Reduce blast radius: NetworkPolicies

Note

This section helps you implement ISO 27001, specifically:

  • A.13.1.1 Network Controls
  • A.13.1.2 Security of Network Services
  • A.13.1.3 Segregation in Networks

Important

This safeguard is enabled by default since Compliant Kubernetes apps v0.19.0.

NetworkPolicies are useful in two cases: segregating tenants hosted in the same environment and further segregating application components. Both help you achieve better data protection.

Segregating tenants hosted in the same environment

Say you want to host a separate instance of your application for each tenant. For example, your end-users may belong to different -- potentially competing -- organizations, and you promised them to take extra care of not mixing their data. Say you want to reduce complexity by hosting all tenants inside the same environment, but without compromising data protection.

Each application instance could be installed as a separate Helm Release, perhaps even in its own Namespace. These instances should be segregated from other application instances using NetworkPolicies. This insures that network traffic from one application instance cannot reach another application instance. Besides reducing attack surface, it also prevents embarrassing mistakes, like connecting one application to the database of another.

Further segregation of application components

If you run several applications -- e.g., frontend, backend, backoffice, database, message queue -- in a single Kubernetes cluster, it is a best practice to segregrate them. By segregating your applications and only allowing required ingress and egress network traffic, you further reduce blast radius in case of an attack.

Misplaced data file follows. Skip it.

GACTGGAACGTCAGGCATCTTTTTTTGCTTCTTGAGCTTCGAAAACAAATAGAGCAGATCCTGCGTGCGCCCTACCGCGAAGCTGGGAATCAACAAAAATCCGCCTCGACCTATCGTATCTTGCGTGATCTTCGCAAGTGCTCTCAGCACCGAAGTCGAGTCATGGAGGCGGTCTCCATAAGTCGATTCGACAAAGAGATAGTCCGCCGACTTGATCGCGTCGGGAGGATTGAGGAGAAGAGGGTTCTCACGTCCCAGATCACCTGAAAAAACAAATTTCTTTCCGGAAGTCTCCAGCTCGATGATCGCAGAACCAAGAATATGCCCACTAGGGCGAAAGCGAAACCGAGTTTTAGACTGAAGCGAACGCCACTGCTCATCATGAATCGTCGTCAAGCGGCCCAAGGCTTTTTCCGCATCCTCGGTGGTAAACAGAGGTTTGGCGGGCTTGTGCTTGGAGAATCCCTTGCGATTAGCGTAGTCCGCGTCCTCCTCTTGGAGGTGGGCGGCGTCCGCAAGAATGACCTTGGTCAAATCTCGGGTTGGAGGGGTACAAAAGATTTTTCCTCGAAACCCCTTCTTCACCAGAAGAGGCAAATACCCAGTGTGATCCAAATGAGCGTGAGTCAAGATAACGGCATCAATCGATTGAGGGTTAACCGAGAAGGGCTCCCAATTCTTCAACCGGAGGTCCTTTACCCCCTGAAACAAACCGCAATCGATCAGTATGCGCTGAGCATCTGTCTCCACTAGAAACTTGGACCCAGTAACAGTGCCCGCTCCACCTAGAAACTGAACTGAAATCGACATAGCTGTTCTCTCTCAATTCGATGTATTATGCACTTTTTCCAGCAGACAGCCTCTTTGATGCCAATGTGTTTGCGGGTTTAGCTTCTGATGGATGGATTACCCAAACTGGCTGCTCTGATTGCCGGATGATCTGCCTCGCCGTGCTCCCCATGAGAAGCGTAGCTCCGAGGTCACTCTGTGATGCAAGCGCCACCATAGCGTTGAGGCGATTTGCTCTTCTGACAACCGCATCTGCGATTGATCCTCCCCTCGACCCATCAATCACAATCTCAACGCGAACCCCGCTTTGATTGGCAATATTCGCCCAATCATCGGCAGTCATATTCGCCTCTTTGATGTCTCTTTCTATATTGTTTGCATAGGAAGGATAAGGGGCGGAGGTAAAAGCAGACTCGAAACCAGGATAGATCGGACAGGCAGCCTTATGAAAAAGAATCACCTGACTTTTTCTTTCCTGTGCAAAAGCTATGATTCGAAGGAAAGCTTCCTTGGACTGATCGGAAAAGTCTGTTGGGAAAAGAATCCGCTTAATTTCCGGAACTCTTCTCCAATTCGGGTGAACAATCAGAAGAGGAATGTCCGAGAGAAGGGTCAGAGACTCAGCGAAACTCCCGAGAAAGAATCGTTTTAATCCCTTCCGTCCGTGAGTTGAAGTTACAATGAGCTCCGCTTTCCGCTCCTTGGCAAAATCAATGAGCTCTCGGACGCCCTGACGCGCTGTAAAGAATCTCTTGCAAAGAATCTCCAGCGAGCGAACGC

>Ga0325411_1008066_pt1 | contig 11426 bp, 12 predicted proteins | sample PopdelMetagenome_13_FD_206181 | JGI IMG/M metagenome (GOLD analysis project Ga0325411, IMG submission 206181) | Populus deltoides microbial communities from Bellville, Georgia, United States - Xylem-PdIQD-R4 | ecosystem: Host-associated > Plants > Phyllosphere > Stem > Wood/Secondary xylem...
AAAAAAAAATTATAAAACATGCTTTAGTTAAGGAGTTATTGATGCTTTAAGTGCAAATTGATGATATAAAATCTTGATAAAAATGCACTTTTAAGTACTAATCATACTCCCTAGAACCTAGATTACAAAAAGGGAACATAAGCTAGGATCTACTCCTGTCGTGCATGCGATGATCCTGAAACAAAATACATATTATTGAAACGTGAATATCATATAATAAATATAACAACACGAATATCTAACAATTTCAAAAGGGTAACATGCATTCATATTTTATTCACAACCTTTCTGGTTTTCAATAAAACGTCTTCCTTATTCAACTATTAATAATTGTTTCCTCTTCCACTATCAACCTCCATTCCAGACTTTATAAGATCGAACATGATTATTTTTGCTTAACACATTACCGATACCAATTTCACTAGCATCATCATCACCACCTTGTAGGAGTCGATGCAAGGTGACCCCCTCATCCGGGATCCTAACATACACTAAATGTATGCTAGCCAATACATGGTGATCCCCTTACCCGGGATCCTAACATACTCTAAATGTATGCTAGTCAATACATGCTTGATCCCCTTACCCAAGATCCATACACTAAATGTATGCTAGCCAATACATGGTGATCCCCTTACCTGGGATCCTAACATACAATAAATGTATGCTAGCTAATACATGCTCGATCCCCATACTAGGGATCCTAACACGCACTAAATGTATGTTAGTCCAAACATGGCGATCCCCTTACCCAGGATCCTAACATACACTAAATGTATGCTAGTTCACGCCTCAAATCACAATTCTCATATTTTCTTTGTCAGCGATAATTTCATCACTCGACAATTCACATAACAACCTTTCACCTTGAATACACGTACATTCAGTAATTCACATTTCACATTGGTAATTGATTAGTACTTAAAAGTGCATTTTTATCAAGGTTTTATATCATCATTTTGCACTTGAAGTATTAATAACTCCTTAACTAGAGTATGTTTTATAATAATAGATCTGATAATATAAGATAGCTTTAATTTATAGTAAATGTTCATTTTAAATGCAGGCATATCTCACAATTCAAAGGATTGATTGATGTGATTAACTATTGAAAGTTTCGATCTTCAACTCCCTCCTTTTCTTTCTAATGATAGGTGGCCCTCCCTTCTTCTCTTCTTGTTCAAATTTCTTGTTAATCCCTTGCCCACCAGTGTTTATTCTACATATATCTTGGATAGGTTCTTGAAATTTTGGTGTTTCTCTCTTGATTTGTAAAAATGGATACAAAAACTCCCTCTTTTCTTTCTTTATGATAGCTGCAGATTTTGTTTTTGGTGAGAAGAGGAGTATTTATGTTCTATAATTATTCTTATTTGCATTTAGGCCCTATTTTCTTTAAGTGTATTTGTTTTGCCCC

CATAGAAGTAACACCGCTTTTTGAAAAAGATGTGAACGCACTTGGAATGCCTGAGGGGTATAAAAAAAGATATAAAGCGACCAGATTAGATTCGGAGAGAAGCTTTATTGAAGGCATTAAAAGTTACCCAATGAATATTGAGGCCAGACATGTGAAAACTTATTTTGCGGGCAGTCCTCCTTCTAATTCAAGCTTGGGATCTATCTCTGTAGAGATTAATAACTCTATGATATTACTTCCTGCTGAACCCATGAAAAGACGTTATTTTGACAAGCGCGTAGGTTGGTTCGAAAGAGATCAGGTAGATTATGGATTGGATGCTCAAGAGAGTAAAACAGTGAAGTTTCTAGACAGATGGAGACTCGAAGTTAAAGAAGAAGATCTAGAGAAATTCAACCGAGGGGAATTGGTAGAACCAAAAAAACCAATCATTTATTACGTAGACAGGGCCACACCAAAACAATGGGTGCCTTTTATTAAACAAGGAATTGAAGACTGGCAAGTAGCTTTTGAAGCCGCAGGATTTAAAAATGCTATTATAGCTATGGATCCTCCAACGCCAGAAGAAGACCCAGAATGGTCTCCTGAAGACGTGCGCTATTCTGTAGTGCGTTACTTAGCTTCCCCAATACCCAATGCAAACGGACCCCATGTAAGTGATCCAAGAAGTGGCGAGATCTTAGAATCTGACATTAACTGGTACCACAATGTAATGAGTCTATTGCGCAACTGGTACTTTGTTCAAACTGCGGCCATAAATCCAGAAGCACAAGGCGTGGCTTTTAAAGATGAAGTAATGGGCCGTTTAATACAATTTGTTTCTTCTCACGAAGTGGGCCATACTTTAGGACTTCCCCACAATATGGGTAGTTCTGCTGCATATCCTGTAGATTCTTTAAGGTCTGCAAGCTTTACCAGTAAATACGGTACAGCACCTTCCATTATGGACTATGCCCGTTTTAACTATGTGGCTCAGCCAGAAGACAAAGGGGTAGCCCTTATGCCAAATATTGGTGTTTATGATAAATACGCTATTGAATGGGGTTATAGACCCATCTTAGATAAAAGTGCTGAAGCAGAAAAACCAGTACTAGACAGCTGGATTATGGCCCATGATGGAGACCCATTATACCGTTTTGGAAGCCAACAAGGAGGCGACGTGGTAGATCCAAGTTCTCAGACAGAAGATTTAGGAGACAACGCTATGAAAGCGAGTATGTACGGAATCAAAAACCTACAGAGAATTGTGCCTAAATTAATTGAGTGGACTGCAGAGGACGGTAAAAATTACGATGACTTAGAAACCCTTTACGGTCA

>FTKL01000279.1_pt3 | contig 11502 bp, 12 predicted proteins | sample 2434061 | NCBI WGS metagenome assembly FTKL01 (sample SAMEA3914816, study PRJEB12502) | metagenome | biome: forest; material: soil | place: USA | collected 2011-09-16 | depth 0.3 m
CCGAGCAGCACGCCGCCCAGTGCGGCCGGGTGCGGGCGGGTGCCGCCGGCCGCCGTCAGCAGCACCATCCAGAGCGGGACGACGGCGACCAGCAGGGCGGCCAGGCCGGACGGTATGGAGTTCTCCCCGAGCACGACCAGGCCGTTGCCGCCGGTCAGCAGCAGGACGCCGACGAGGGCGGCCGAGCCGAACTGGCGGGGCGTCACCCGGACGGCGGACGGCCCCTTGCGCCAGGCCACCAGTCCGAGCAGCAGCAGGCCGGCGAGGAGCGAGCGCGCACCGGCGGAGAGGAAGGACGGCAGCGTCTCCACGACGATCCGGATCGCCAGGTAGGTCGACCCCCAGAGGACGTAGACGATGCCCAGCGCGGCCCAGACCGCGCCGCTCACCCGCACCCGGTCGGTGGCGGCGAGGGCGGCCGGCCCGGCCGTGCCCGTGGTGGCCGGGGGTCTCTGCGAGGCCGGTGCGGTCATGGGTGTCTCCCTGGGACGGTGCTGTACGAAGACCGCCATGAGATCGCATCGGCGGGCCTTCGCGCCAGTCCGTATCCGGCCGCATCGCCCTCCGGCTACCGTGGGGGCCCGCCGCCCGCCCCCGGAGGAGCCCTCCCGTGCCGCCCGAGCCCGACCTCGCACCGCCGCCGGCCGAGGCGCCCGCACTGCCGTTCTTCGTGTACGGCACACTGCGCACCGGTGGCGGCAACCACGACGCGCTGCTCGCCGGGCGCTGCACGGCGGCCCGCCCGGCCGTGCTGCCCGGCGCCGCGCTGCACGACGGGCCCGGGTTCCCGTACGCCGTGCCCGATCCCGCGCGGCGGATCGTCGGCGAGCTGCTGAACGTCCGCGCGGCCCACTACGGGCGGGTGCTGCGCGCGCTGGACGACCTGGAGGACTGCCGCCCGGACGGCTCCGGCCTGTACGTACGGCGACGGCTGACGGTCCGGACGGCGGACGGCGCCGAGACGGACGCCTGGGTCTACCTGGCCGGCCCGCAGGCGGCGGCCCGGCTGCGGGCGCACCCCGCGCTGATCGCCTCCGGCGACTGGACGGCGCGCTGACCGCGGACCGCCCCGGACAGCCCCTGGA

Compliant Kubernetes helps enforce segregation

Compliant Kubernetes allows you to segregate applications by installing suitable NetworkPolicies. These are a bit like firewalls, but in the container world: Since containers are supposed to be deleted and recreated frequently, they change IP address a lot. Clearly the old "allow/deny IP" method does not scale. Therefore, NetworkPolicies select source and destination Pods based on labels or namespace labels.

To make sure you don't forget to configure NetworkPolicies, the administrator can configure Compliant Kubernetes to deny creation of Pods with no matching NetworkPolicies.

If you get the following error:

Error: admission webhook "validation.gatekeeper.sh" denied the request: [denied by require-networkpolicy] No matching networkpolicy found

Then you are missing NetworkPolicies which select your Pods. The user demo gives a good example to get you started.

If your administrator has not enforced this policy yet, you can view current violations of the policy by running

kubectl get k8srequirenetworkpolicy.constraints.gatekeeper.sh require-networkpolicy -ojson | jq .status.violations

Further Reading